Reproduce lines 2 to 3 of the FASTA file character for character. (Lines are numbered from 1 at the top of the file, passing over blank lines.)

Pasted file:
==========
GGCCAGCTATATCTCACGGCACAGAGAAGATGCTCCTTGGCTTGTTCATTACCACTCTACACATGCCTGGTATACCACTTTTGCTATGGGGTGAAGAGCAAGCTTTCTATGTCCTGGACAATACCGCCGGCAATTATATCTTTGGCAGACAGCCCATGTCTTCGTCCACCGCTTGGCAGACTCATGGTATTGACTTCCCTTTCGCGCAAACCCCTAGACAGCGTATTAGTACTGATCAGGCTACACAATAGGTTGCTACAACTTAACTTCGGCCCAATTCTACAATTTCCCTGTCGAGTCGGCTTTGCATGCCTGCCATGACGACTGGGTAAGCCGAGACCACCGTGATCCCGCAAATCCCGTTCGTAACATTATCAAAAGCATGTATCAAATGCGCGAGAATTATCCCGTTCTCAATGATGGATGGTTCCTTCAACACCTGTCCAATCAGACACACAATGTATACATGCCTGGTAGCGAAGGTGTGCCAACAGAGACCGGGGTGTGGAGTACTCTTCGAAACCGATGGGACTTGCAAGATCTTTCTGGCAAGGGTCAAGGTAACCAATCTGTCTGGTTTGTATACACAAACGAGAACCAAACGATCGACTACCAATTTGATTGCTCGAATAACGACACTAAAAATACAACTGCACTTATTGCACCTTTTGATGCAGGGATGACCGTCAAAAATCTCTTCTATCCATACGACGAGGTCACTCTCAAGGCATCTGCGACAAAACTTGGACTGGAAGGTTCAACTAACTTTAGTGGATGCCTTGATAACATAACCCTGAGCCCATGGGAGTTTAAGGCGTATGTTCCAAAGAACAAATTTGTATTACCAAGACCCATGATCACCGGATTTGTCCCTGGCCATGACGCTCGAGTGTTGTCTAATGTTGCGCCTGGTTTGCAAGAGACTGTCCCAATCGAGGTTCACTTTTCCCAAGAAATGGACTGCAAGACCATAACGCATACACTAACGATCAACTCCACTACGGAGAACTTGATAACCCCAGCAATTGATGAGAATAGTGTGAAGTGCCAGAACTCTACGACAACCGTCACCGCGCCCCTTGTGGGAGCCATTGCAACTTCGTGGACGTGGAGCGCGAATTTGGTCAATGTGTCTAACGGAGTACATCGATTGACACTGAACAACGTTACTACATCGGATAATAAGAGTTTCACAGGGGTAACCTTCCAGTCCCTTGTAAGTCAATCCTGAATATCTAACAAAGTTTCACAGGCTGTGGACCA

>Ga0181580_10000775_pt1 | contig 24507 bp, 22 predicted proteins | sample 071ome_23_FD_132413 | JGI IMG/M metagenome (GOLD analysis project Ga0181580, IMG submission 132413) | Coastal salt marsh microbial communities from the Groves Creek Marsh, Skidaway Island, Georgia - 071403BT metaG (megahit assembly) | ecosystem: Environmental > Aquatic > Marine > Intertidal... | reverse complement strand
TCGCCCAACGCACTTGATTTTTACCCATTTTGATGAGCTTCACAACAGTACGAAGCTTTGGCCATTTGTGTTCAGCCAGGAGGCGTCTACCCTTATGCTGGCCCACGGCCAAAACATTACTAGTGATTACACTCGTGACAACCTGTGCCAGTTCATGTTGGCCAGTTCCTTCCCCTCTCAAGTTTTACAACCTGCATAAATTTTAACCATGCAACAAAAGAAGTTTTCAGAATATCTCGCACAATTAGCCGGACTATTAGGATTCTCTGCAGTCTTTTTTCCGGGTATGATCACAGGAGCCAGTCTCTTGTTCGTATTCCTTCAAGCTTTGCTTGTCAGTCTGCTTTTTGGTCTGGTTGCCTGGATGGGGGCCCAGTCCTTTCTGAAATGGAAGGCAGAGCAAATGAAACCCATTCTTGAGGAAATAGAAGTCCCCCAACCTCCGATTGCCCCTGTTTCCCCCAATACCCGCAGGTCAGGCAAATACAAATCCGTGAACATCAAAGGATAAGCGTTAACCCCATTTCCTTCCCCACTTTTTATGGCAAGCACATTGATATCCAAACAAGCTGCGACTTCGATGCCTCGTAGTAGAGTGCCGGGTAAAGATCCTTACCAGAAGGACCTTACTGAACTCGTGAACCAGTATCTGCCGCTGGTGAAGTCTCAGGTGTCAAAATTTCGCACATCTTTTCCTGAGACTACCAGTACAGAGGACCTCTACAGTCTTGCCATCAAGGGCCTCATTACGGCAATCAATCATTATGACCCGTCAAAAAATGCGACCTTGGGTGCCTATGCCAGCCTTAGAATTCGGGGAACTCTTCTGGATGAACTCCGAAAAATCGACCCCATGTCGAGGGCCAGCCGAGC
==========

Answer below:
>Ga0181580_10000775_pt1 | contig 24507 bp, 22 predicted proteins | sample 071ome_23_FD_132413 | JGI IMG/M metagenome (GOLD analysis project Ga0181580, IMG submission 132413) | Coastal salt marsh microbial communities from the Groves Creek Marsh, Skidaway Island, Georgia - 071403BT metaG (megahit assembly) | ecosystem: Environmental > Aquatic > Marine > Intertidal... | reverse complement strand
TCGCCCAACGCACTTGATTTTTACCCATTTTGATGAGCTTCACAACAGTACGAAGCTTTGGCCATTTGTGTTCAGCCAGGAGGCGTCTACCCTTATGCTGGCCCACGGCCAAAACATTACTAGTGATTACACTCGTGACAACCTGTGCCAGTTCATGTTGGCCAGTTCCTTCCCCTCTCAAGTTTTACAACCTGCATAAATTTTAACCATGCAACAAAAGAAGTTTTCAGAATATCTCGCACAATTAGCCGGACTATTAGGATTCTCTGCAGTCTTTTTTCCGGGTATGATCACAGGAGCCAGTCTCTTGTTCGTATTCCTTCAAGCTTTGCTTGTCAGTCTGCTTTTTGGTCTGGTTGCCTGGATGGGGGCCCAGTCCTTTCTGAAATGGAAGGCAGAGCAAATGAAACCCATTCTTGAGGAAATAGAAGTCCCCCAACCTCCGATTGCCCCTGTTTCCCCCAATACCCGCAGGTCAGGCAAATACAAATCCGTGAACATCAAAGGATAAGCGTTAACCCCATTTCCTTCCCCACTTTTTATGGCAAGCACATTGATATCCAAACAAGCTGCGACTTCGATGCCTCGTAGTAGAGTGCCGGGTAAAGATCCTTACCAGAAGGACCTTACTGAACTCGTGAACCAGTATCTGCCGCTGGTGAAGTCTCAGGTGTCAAAATTTCGCACATCTTTTCCTGAGACTACCAGTACAGAGGACCTCTACAGTCTTGCCATCAAGGGCCTCATTACGGCAATCAATCATTATGACCCGTCAAAAAATGCGACCTTGGGTGCCTATGCCAGCCTTAGAATTCGGGGAACTCTTCTGGATGAACTCCGAAAAATCGACCCCATGTCGAGGGCCAGCCGAGC